As if to remove any doubt that he really is doing this, Erickson goes on to make the exact same flawed argument with numbers from New York, the USA as a whole, Sweden, and Norway. This obvious mistake is central to his entire argument in the video.

A closer look at test positivity rates in the US

The story is different in Iceland and a few other countries with effective mass-testing programs. But in the United States, the tested population is very different from the general population. The tested population is much more likely to have COVID-19 than the larger community. In practice, that means the test positive rate actually shrinks as the disease spreads and health officials relax the testing criteria.

For example, test positivity is currently at about 8% in hard-hit Washington State. In barely-hit Puerto Rico, though, test positivity is 12%. Why the backwards numbers? To start, Washington State has about four times as many deaths per capita as Puerto Rico. Because Washington has been hit so much harder, they’re casting a far wider net with their testing program.

For another example, consider trends over time. In the state of Washington, test positivity was at 100% until March 5. The next day, test positivity fell to 30%. Ten days later, it was 10%. And it’s been hovering around 8% ever since. Washington, like most other places, started by testing only those with severe COVID-19 symptoms and a travel history that suggested exposure. But in the end, the state expanded the testing program and got a lower rate of positives.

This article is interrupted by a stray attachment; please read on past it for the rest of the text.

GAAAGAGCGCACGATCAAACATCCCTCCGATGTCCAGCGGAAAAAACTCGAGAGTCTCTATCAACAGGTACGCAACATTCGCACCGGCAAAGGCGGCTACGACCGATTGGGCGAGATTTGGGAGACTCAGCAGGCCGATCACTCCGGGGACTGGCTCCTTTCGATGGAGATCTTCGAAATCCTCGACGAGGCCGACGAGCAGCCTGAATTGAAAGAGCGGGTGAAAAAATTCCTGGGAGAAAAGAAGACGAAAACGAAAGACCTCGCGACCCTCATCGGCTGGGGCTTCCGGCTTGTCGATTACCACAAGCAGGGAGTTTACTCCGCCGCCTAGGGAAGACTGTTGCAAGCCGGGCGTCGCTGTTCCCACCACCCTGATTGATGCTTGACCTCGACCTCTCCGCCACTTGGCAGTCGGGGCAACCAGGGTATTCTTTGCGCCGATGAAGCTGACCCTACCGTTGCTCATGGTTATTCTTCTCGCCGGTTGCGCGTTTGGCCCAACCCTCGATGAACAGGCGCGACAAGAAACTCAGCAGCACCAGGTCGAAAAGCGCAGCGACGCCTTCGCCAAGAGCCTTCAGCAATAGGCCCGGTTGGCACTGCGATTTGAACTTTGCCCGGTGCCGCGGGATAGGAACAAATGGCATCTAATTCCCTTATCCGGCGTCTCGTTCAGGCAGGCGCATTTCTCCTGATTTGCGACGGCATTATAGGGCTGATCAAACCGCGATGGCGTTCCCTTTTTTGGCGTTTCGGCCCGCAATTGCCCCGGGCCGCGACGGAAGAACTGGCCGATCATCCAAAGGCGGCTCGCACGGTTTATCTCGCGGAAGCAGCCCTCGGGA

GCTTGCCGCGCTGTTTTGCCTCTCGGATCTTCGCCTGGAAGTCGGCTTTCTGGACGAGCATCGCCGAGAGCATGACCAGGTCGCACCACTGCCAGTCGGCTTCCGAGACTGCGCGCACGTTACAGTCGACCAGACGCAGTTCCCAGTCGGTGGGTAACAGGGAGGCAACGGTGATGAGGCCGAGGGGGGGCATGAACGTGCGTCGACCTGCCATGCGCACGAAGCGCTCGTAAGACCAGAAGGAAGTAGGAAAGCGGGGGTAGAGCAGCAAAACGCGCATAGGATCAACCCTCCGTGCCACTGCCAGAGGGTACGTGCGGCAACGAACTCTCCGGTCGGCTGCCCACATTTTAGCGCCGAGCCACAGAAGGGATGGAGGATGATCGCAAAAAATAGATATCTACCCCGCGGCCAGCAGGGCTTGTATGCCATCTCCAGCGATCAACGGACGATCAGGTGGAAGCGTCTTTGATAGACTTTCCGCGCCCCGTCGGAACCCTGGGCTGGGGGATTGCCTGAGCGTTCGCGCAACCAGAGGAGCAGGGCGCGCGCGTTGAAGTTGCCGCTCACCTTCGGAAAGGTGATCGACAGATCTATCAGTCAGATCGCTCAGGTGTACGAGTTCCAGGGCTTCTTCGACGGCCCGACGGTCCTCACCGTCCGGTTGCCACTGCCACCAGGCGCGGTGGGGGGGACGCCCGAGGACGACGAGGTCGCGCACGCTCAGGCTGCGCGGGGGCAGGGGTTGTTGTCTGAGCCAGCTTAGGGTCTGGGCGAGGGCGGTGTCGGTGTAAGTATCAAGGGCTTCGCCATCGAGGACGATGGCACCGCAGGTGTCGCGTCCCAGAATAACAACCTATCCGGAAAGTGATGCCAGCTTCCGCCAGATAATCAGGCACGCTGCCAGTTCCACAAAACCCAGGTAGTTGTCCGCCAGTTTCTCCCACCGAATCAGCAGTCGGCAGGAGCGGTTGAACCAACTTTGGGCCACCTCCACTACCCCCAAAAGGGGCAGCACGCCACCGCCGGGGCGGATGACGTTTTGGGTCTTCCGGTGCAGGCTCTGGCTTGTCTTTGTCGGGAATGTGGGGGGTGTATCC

Garbage in, garbage out

So, sure, Erickson misunderstands critical epidemiological concepts like test positivity and attack rate. But he also reaches conclusions that are totally at odds with the rest of his data.

For starters, Erickson claims COVID-19 has a lower fatality rate than the seasonal flu. Well, this season flu’s CFR is about .1%. By now, however, .2% of the entire population of New York City has died of COVID-19.

Even if we take the highest responsible data-based estimates from any source, only about 20% of the New York City population has tested positive for COVID-19. The positive rate might actually be much lower than that since that study sampled people in public spaces. That method has bias problems of its own. The virus hasn’t stopped spreading in New York City, so the fatality rate will almost certainly rise as the positive rate falls.

Let’s step away from the nonsense Erickson is pushing and go back to the real data. The latest serostudies and the most recent case and mortality data indicate the same thing we’ve seen, in broad strokes, since we first covered this topic in January. The fatality rate of COVID-19 is much higher than the seasonal flu and somewhat lower than SARS. If it runs rampant through the United States and infects most of the population, the death toll will be much higher than any seasonal flu in history.

If someone on your social media feed shares this video, please pass this article along. Everyone should have a chance to understand what’s wrong with its claims and conclusions.